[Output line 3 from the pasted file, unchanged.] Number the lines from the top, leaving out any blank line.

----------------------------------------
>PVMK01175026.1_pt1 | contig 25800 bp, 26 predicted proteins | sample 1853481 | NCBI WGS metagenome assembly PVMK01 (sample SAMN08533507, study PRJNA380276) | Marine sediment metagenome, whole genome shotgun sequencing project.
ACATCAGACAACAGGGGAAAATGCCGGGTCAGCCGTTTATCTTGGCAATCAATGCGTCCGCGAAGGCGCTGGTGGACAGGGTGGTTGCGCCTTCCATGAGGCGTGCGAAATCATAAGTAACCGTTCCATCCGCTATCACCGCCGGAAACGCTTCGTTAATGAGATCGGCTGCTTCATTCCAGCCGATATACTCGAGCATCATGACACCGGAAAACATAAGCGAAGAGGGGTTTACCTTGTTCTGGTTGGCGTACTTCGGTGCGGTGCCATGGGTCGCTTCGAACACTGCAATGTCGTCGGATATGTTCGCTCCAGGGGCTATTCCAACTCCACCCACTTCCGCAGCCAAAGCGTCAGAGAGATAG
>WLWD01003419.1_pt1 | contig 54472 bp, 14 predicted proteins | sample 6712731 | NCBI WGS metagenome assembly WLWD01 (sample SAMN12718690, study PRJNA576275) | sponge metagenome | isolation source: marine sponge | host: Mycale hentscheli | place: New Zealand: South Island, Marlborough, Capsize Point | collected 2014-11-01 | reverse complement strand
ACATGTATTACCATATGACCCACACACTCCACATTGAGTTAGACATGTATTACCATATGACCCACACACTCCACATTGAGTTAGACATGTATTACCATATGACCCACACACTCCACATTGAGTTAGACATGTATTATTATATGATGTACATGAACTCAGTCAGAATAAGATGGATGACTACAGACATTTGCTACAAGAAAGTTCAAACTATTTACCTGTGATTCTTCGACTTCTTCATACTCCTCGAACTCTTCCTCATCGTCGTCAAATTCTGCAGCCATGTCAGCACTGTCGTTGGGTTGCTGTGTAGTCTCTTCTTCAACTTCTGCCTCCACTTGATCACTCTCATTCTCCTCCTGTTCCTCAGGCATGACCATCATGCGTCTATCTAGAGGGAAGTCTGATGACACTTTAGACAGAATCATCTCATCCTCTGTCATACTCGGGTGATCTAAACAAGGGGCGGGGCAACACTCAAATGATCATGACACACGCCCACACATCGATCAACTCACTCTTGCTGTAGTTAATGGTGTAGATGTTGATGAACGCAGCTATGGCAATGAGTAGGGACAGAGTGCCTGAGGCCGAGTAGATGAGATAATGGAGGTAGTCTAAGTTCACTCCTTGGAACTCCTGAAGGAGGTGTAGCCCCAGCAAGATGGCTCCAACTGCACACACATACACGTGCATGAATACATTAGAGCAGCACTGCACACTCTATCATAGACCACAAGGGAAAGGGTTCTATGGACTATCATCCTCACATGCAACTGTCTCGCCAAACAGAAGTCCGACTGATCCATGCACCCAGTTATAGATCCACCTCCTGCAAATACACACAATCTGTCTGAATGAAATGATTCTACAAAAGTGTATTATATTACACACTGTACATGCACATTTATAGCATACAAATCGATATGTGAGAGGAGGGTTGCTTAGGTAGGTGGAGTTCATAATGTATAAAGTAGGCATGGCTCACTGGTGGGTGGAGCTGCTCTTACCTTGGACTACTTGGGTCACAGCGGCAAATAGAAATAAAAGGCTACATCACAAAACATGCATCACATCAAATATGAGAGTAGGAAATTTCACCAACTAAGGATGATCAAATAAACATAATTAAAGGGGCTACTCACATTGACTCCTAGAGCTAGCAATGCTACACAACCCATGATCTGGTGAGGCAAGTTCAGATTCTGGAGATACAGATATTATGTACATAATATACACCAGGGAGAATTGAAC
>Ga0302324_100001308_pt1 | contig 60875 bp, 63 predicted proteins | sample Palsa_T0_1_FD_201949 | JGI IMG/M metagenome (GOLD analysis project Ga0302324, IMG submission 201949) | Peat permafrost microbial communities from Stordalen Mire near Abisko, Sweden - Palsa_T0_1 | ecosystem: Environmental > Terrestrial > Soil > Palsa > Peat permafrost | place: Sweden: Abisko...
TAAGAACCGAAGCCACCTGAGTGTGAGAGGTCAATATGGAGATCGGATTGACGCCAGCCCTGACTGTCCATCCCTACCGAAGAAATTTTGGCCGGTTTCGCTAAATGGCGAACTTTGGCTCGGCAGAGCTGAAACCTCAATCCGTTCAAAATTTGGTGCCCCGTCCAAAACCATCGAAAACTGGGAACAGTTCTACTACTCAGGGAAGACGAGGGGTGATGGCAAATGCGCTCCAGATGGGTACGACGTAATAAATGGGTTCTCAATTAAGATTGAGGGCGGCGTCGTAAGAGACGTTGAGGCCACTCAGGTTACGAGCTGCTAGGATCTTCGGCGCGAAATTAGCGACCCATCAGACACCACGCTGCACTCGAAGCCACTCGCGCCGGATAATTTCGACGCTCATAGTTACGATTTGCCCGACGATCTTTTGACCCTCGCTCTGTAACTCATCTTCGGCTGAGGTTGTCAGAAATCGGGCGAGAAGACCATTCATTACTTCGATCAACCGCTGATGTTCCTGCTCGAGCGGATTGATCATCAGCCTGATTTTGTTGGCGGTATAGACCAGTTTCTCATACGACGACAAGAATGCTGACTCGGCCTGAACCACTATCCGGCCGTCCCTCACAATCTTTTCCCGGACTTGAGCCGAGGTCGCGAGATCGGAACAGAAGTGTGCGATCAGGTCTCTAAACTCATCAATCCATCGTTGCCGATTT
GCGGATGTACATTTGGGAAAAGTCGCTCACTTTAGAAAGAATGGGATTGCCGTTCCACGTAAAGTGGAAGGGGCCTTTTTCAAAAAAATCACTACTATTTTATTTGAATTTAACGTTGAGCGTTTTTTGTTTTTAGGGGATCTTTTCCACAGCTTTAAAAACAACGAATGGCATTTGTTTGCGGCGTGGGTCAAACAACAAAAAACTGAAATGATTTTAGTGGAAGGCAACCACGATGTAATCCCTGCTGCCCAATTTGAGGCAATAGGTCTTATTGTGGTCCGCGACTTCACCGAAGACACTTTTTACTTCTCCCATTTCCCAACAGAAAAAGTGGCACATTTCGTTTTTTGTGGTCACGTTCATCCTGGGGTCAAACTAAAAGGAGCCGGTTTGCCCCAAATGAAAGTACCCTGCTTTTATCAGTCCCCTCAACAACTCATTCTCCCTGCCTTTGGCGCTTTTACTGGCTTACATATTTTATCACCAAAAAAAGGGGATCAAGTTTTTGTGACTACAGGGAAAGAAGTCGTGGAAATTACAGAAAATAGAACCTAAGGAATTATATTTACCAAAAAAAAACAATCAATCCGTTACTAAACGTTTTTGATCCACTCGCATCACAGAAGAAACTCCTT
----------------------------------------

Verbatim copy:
>WLWD01003419.1_pt1 | contig 54472 bp, 14 predicted proteins | sample 6712731 | NCBI WGS metagenome assembly WLWD01 (sample SAMN12718690, study PRJNA576275) | sponge metagenome | isolation source: marine sponge | host: Mycale hentscheli | place: New Zealand: South Island, Marlborough, Capsize Point | collected 2014-11-01 | reverse complement strand